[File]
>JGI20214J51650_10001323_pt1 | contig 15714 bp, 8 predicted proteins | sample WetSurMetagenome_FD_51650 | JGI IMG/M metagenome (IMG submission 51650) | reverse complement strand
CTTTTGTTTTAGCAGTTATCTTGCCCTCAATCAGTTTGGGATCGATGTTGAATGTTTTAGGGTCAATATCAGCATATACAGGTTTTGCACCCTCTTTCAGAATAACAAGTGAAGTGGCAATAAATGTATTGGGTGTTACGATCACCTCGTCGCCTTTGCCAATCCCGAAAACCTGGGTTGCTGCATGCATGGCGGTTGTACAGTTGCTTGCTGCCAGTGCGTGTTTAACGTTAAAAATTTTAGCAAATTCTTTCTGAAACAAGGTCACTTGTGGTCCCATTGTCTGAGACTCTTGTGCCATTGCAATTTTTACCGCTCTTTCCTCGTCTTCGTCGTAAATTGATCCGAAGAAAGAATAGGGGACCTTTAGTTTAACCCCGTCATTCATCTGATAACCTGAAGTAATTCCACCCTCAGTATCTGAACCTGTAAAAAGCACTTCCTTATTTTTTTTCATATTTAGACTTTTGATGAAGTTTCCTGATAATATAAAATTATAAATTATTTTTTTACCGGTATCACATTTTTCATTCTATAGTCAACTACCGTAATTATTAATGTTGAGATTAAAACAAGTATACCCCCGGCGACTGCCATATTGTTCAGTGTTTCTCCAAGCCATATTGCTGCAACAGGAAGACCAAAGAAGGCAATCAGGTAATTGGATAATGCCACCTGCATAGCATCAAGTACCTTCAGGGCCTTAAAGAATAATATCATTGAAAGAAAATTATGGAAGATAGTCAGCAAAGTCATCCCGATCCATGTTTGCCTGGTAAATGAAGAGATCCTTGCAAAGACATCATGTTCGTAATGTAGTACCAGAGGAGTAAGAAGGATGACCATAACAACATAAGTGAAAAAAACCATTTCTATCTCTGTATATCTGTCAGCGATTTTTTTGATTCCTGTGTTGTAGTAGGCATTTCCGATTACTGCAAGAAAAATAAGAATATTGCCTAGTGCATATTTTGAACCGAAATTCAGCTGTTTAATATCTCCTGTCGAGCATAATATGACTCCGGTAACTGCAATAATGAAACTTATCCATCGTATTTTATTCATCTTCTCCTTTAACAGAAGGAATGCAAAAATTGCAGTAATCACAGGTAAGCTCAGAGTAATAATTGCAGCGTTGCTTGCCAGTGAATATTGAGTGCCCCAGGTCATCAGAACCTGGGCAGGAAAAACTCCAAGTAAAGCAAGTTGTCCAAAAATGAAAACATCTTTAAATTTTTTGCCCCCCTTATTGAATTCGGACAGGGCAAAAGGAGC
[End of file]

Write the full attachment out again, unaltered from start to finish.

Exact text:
>JGI20214J51650_10001323_pt1 | contig 15714 bp, 8 predicted proteins | sample WetSurMetagenome_FD_51650 | JGI IMG/M metagenome (IMG submission 51650) | reverse complement strand
CTTTTGTTTTAGCAGTTATCTTGCCCTCAATCAGTTTGGGATCGATGTTGAATGTTTTAGGGTCAATATCAGCATATACAGGTTTTGCACCCTCTTTCAGAATAACAAGTGAAGTGGCAATAAATGTATTGGGTGTTACGATCACCTCGTCGCCTTTGCCAATCCCGAAAACCTGGGTTGCTGCATGCATGGCGGTTGTACAGTTGCTTGCTGCCAGTGCGTGTTTAACGTTAAAAATTTTAGCAAATTCTTTCTGAAACAAGGTCACTTGTGGTCCCATTGTCTGAGACTCTTGTGCCATTGCAATTTTTACCGCTCTTTCCTCGTCTTCGTCGTAAATTGATCCGAAGAAAGAATAGGGGACCTTTAGTTTAACCCCGTCATTCATCTGATAACCTGAAGTAATTCCACCCTCAGTATCTGAACCTGTAAAAAGCACTTCCTTATTTTTTTTCATATTTAGACTTTTGATGAAGTTTCCTGATAATATAAAATTATAAATTATTTTTTTACCGGTATCACATTTTTCATTCTATAGTCAACTACCGTAATTATTAATGTTGAGATTAAAACAAGTATACCCCCGGCGACTGCCATATTGTTCAGTGTTTCTCCAAGCCATATTGCTGCAACAGGAAGACCAAAGAAGGCAATCAGGTAATTGGATAATGCCACCTGCATAGCATCAAGTACCTTCAGGGCCTTAAAGAATAATATCATTGAAAGAAAATTATGGAAGATAGTCAGCAAAGTCATCCCGATCCATGTTTGCCTGGTAAATGAAGAGATCCTTGCAAAGACATCATGTTCGTAATGTAGTACCAGAGGAGTAAGAAGGATGACCATAACAACATAAGTGAAAAAAACCATTTCTATCTCTGTATATCTGTCAGCGATTTTTTTGATTCCTGTGTTGTAGTAGGCATTTCCGATTACTGCAAGAAAAATAAGAATATTGCCTAGTGCATATTTTGAACCGAAATTCAGCTGTTTAATATCTCCTGTCGAGCATAATATGACTCCGGTAACTGCAATAATGAAACTTATCCATCGTATTTTATTCATCTTCTCCTTTAACAGAAGGAATGCAAAAATTGCAGTAATCACAGGTAAGCTCAGAGTAATAATTGCAGCGTTGCTTGCCAGTGAATATTGAGTGCCCCAGGTCATCAGAACCTGGGCAGGAAAAACTCCAAGTAAAGCAAGTTGTCCAAAAATGAAAACATCTTTAAATTTTTTGCCCCCCTTATTGAATTCGGACAGGGCAAAAGGAGC